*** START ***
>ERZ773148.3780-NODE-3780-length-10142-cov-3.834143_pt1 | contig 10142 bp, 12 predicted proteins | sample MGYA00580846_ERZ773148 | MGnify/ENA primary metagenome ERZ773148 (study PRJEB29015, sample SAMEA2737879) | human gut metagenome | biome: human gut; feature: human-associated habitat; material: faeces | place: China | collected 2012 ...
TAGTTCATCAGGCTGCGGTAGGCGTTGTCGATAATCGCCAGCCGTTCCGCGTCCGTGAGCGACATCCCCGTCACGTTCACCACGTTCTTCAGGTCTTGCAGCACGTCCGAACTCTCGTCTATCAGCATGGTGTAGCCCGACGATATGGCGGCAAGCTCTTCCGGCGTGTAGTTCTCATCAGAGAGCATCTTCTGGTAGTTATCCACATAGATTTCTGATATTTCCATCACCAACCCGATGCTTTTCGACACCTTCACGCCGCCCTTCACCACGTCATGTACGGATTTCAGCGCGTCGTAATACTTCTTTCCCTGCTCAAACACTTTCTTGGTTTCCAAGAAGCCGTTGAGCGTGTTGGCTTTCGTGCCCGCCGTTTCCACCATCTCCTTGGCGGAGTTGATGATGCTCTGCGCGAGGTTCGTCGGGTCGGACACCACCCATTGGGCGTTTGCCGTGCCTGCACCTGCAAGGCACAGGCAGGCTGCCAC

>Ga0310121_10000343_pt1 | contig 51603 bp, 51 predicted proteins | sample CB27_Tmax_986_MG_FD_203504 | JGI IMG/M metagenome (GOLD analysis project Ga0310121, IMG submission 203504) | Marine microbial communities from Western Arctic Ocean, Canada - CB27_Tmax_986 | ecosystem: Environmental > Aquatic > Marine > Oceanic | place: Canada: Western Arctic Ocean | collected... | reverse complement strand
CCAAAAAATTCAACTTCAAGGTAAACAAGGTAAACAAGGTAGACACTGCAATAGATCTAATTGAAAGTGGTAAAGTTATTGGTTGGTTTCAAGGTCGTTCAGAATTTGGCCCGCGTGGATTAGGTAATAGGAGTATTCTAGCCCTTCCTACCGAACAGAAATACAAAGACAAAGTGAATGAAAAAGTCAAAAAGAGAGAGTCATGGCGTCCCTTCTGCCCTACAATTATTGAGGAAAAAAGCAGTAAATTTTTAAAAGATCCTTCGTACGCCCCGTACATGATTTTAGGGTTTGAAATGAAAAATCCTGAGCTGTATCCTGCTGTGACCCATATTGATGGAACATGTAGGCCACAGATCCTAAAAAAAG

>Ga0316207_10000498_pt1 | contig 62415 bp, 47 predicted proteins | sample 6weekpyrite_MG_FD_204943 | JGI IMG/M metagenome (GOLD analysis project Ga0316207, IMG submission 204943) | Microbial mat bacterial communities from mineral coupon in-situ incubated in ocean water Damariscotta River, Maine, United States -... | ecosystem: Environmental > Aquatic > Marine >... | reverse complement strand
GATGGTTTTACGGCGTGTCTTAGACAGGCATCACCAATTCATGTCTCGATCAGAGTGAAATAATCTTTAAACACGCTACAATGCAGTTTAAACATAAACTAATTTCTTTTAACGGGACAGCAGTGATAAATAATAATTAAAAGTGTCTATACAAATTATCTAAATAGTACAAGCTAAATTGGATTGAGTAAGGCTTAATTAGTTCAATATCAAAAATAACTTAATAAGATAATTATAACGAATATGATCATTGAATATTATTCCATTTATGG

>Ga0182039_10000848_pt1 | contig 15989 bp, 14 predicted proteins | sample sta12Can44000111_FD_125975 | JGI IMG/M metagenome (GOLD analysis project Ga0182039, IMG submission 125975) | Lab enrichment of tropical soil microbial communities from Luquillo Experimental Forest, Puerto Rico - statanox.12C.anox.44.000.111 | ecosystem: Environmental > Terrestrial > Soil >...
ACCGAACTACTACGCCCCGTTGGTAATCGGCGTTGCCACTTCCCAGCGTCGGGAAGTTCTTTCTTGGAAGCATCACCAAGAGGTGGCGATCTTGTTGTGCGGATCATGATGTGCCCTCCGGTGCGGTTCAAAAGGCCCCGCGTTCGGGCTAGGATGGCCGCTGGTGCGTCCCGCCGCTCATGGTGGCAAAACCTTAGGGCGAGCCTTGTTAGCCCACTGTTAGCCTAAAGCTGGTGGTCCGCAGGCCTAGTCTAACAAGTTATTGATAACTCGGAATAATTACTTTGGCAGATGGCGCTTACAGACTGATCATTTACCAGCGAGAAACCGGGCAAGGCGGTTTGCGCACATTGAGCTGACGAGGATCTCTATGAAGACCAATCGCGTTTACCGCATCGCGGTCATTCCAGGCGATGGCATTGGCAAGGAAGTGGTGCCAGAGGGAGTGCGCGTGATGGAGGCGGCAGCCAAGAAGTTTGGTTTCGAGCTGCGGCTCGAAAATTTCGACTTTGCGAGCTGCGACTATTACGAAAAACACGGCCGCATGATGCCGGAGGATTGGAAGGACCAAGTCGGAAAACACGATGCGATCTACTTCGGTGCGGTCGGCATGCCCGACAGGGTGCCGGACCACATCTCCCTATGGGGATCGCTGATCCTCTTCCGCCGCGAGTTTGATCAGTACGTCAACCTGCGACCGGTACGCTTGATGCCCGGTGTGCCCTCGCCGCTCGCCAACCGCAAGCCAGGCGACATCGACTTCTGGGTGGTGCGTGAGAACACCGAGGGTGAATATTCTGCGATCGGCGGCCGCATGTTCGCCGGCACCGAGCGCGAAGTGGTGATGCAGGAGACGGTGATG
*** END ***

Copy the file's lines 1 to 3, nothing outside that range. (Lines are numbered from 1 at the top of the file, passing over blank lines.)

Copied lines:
>ERZ773148.3780-NODE-3780-length-10142-cov-3.834143_pt1 | contig 10142 bp, 12 predicted proteins | sample MGYA00580846_ERZ773148 | MGnify/ENA primary metagenome ERZ773148 (study PRJEB29015, sample SAMEA2737879) | human gut metagenome | biome: human gut; feature: human-associated habitat; material: faeces | place: China | collected 2012 ...
TAGTTCATCAGGCTGCGGTAGGCGTTGTCGATAATCGCCAGCCGTTCCGCGTCCGTGAGCGACATCCCCGTCACGTTCACCACGTTCTTCAGGTCTTGCAGCACGTCCGAACTCTCGTCTATCAGCATGGTGTAGCCCGACGATATGGCGGCAAGCTCTTCCGGCGTGTAGTTCTCATCAGAGAGCATCTTCTGGTAGTTATCCACATAGATTTCTGATATTTCCATCACCAACCCGATGCTTTTCGACACCTTCACGCCGCCCTTCACCACGTCATGTACGGATTTCAGCGCGTCGTAATACTTCTTTCCCTGCTCAAACACTTTCTTGGTTTCCAAGAAGCCGTTGAGCGTGTTGGCTTTCGTGCCCGCCGTTTCCACCATCTCCTTGGCGGAGTTGATGATGCTCTGCGCGAGGTTCGTCGGGTCGGACACCACCCATTGGGCGTTTGCCGTGCCTGCACCTGCAAGGCACAGGCAGGCTGCCAC

>Ga0310121_10000343_pt1 | contig 51603 bp, 51 predicted proteins | sample CB27_Tmax_986_MG_FD_203504 | JGI IMG/M metagenome (GOLD analysis project Ga0310121, IMG submission 203504) | Marine microbial communities from Western Arctic Ocean, Canada - CB27_Tmax_986 | ecosystem: Environmental > Aquatic > Marine > Oceanic | place: Canada: Western Arctic Ocean | collected... | reverse complement strand